Every time former CIA Director John Brennan appears on cable news to warn America about some new "insidious threat to democracy," I am reminded again that he deserves to be in federal prison. In this corrupt media environment, however, the official who oversaw an illegal domestic-spying operation on the legislative branch of the United States government, who tried to cover it up and blame innocent Senate staffers when discovered, and who then brazenly lied about it to legislators and the American people – this man is held up as a paragon of civic virtue.
We still don't even know what role Brennan played in spying on his political opponents during the 2016 campaign. We do know he went on TV for years after, alleging to have insider knowledge of an unprecedented seditious criminal conspiracy against the United States. Never once was he challenged by his hosts. And when an independent multimillion-dollar investigation couldn't pull together a single indictment related to those claims, Brennan shrugged it off by saying that he may have "received bad information."
Brennan was back on MSNBC yesterday, contending that American intelligence agencies "are moving in laser-like fashion to try to uncover as much as they can about" the pro-Trump "insurgency" that harbors "religious extremists, authoritarians, fascists, bigots, racists, nativists, even libertarians."
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Even a former Communist such as Brennan surely understands that there is nothing prohibiting Americans from being religious extremists, fascists, bigots, racists, nativists or even libertarians. It's definitely none of his business, or that of intelligence agencies, to define what those terms mean. (And the idea that libertarians, who can't get a minyan to agree on anything libertarian, are marshaling forces for a national insurgency is nonsensical.)
As Brennan is a congenital liar, this may well be another one of his convenient fictions. Yet, considering his history of abusing power – Samantha Power, no lightweight on this front herself, once warned that it wasn't a "good idea to p--s off John Brennan" – we shouldn't entirely dismiss the idea that his allies are ferreting out thoughtcrimes.
Finding those who illegally threaten others with violence is well within the bailiwick of the government. But the Capitol riot has given authoritarians such as Brennan the pretext to advocate the chilling of speech and censorship. It has become normalized, even celebrated. Networks such as CNN employ full-time anti-speech advocates who pump out cynical content meant to shame tech carriers into taking their competition off the air.
"Extremists exploit a loophole in social moderation: Podcasts on Apple, Google," reports Tali Arbel at the Associated Press. Are Americans who express their political views on the internet really abusing a "loophole," or are Big Tech companies who censor them at the behest of the powerful abusing a "loophole" in the First Amendment? Only in the kicker of the fearmongering piece does Arbel quote Jillian York of the Electronic Frontier Foundation, who warns that the tide of censorship "is against the speech of right-wing extremists … but tomorrow the tide might be against opposition activists." The problem is that censors never believe they'll lose power, and maybe this time they're right.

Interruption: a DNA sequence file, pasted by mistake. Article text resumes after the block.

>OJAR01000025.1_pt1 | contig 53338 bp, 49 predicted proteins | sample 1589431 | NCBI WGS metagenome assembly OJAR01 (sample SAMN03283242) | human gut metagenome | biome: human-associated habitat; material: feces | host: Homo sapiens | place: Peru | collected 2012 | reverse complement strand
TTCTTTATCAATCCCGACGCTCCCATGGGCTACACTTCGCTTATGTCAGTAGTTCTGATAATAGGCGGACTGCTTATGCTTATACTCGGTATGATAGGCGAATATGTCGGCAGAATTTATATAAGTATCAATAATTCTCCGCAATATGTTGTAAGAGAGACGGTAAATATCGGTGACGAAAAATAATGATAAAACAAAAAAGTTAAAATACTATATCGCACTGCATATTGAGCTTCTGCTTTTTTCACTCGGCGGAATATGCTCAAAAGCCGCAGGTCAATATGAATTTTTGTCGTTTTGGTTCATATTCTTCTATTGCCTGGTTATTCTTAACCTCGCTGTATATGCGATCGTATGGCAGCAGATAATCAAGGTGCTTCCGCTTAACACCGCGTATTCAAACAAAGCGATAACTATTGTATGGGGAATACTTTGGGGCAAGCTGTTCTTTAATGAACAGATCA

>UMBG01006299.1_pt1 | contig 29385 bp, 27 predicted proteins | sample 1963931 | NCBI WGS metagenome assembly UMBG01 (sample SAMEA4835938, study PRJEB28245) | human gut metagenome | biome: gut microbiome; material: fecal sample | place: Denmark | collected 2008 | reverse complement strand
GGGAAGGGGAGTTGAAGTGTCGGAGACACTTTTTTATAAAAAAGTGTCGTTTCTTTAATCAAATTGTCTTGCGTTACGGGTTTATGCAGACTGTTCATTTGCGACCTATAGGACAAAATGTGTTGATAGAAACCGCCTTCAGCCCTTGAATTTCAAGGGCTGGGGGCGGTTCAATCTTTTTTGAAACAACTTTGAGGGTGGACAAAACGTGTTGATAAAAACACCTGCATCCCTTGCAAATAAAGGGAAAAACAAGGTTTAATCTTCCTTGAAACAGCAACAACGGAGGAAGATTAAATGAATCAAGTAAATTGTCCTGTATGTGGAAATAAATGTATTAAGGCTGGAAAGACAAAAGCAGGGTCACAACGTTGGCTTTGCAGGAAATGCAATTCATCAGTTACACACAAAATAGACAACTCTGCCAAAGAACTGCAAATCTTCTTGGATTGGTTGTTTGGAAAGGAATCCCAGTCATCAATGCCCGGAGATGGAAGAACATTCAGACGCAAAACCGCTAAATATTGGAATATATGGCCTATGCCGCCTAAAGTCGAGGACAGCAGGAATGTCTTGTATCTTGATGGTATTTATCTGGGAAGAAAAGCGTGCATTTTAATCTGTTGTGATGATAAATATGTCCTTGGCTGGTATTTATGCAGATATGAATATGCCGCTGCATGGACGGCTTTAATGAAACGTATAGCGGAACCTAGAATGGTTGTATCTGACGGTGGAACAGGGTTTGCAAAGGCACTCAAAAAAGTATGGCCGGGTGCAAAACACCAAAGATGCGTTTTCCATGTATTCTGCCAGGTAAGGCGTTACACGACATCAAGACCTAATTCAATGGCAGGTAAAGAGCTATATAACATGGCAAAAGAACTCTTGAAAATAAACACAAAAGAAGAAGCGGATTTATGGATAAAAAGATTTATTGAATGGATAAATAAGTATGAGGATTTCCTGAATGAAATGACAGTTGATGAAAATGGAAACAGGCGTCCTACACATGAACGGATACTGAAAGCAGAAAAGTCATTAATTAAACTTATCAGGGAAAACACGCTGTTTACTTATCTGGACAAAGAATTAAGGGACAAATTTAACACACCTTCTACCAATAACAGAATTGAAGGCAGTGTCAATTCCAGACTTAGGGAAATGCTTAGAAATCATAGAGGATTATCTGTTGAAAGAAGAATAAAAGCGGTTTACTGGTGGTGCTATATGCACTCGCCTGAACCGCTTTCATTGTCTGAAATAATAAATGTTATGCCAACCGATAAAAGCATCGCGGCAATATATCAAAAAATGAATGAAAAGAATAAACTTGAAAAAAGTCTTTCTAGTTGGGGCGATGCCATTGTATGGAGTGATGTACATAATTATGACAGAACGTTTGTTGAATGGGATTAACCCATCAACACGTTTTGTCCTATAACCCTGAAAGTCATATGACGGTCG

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Those who rationalize state censorship almost always expand their definition of "extremist" to include their political opponents. The Washington Post's columnist Max Boot, for instance, welcomed regime change by imploring the Biden administration to regulate those who supposedly incite radicalism, including Fox News.
Yesterday, Nicolle Wallace, Brennan's MSNBC colleague, called for forcing Republicans to offer "the truth" before they are "allowed" to say anything else. As we protect people from "counterfeit bills," she explained, we can protect them against "fake news." What made Wallace's comment especially surreal – aside from the fact that's she apparently never read the Constitution – was that her guest was Ben Rhodes, the former Obama administration official who once bragged to The New York Times that he'd duped a bunch of dimwitted reporters into becoming his disinformation operation. Now Rhodes, too, seems interested in importing Iranian-style censorship with a "firm and brutal" "detox" of bad ideas, achieved through the "national security" and "Homeland Security" officials.
I'm old-fashioned. I'd rather have a bunch of nuts ranting on podcasts all day than one John Brennan deciding what we can say. To my ears, Rhodes, Brennan, Wallace and Boot are the ones who sound like a threat to "democracy."